6’4", 205-pound athlete had rushed for more yards (4,384) than any other quarterback in NFL history. In
fact, going into the 1997 season, he was 91st on the all-time list of NFL rushing leaders—ahead of running backs such as Jim Otis, Lorenzo White, Mercury Morris, and Matt Snell. As a starter in the NFL he compiled a regular-season record of 63-43-1 (.593). He is second in Eagles history in career completions (1,874), passing yards (22,877), and touchdown passes (30).

The University of Nevada-Las Vegas graduate and two-time All American came to the Vikings dressed in a new attitude different from the one he wore when he first signed with the Eagles as their second-round-draft pick in 1985. A transformation had taken place in Cunningham’s life, leading to a new motivation.

“My focus is different now,” Randall explains. “My last year of playing in Philadelphia, I had so much anger inside for sitting the bench or for just not being treated the way I thought I should be treated.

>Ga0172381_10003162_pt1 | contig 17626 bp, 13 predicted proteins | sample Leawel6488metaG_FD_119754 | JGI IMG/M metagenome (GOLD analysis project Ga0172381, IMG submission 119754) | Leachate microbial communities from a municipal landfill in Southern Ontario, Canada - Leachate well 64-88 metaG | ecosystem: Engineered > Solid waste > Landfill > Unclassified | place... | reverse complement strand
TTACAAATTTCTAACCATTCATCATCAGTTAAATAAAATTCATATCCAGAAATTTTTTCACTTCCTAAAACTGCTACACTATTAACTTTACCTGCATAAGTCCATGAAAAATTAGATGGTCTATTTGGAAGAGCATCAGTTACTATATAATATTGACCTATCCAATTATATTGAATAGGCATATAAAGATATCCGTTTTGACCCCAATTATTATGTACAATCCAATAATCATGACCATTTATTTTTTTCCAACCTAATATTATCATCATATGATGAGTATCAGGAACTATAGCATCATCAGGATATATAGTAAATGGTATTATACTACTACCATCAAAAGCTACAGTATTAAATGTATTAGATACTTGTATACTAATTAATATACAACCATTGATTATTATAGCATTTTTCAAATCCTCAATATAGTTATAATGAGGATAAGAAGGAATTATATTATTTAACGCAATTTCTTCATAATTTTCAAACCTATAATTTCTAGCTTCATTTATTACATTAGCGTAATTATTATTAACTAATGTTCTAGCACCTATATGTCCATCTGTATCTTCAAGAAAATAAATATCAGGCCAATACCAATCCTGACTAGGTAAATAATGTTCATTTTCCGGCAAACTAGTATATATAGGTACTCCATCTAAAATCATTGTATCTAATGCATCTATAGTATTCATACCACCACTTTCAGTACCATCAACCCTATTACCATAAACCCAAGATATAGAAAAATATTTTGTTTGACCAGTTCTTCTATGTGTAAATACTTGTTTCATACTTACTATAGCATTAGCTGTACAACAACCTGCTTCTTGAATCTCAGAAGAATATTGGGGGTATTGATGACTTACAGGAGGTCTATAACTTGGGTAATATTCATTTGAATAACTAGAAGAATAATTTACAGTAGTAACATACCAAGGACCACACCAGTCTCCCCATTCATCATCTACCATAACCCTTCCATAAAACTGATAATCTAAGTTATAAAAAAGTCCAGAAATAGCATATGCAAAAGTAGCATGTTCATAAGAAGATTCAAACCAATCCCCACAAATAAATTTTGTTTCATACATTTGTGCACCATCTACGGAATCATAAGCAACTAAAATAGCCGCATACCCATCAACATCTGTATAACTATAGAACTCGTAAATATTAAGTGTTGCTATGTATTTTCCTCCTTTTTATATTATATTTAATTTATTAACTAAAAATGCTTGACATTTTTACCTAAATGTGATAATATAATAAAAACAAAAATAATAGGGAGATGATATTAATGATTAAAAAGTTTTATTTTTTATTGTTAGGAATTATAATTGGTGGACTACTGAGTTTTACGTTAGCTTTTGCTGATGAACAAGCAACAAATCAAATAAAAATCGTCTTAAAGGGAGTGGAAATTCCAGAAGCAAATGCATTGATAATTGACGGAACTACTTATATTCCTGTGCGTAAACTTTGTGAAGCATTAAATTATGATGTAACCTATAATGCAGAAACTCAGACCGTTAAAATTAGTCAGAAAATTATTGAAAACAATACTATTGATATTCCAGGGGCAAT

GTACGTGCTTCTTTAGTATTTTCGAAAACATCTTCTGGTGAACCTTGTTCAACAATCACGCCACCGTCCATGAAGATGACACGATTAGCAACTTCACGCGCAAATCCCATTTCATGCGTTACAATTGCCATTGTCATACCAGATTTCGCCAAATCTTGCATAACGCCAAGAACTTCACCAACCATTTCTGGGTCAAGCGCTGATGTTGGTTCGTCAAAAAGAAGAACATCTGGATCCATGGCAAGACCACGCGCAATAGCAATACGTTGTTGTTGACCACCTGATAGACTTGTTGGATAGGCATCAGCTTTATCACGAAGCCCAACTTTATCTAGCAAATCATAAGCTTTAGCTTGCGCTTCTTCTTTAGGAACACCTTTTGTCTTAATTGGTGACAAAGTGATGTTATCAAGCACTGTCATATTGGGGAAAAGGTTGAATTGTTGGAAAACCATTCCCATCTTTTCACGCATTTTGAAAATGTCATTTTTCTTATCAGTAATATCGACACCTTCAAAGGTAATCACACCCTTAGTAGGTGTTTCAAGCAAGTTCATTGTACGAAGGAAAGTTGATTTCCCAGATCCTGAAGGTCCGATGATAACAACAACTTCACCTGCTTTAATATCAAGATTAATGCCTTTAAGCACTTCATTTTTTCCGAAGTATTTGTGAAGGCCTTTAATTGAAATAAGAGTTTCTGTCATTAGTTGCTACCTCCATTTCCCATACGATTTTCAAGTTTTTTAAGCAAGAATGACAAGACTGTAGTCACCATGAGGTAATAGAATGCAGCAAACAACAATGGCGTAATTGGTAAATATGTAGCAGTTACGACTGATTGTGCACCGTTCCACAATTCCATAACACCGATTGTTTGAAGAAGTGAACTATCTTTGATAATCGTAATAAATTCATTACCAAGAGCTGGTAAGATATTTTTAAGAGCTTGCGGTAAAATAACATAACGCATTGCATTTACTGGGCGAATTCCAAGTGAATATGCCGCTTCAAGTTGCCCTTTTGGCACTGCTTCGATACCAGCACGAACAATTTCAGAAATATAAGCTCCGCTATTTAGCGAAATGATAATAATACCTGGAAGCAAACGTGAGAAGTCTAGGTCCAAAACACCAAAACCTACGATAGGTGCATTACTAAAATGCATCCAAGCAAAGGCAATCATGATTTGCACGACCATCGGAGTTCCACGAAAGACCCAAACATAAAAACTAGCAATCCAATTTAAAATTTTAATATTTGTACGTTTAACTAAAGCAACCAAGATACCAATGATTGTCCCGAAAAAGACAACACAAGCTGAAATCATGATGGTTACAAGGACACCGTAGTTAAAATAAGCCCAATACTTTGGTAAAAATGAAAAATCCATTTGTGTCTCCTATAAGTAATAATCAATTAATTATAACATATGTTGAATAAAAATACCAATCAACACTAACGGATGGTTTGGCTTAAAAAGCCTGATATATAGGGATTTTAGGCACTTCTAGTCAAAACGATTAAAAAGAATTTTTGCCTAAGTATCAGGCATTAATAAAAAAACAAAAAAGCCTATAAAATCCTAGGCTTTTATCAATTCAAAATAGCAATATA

Being the backup in Philadelphia was difficult, but God allowed me to be patient and to persevere
through it. I guess no one wants to be a benchwarmer, but there’s a time and a place. The Bible says there’s a time to mourn, a time to laugh, a time to weep, a time to cry— there’s times for everything basically. There’s a time to tear down and there’s a time to build up. That was my tearing-down time.

“Each time I went to Bible study that year, it was like the Bible study was directed toward me, especially when it talked about submitting to the governing authorities. I learned there’s no authority except that which God has instituted. So I had to follow the people God had put in charge. By doing that, God blessed me to end my career on a note where I could walk out and be thankful and satisfied for what He had done in my life.”

Cunningham remembers swallowing his pride when he lost his starting position in Philadelphia. He reflects on that period as a time when he was torn down so God could “rebuild him as a person, not just a football player.” He claims that through being humbled he was able to see God at work in his life.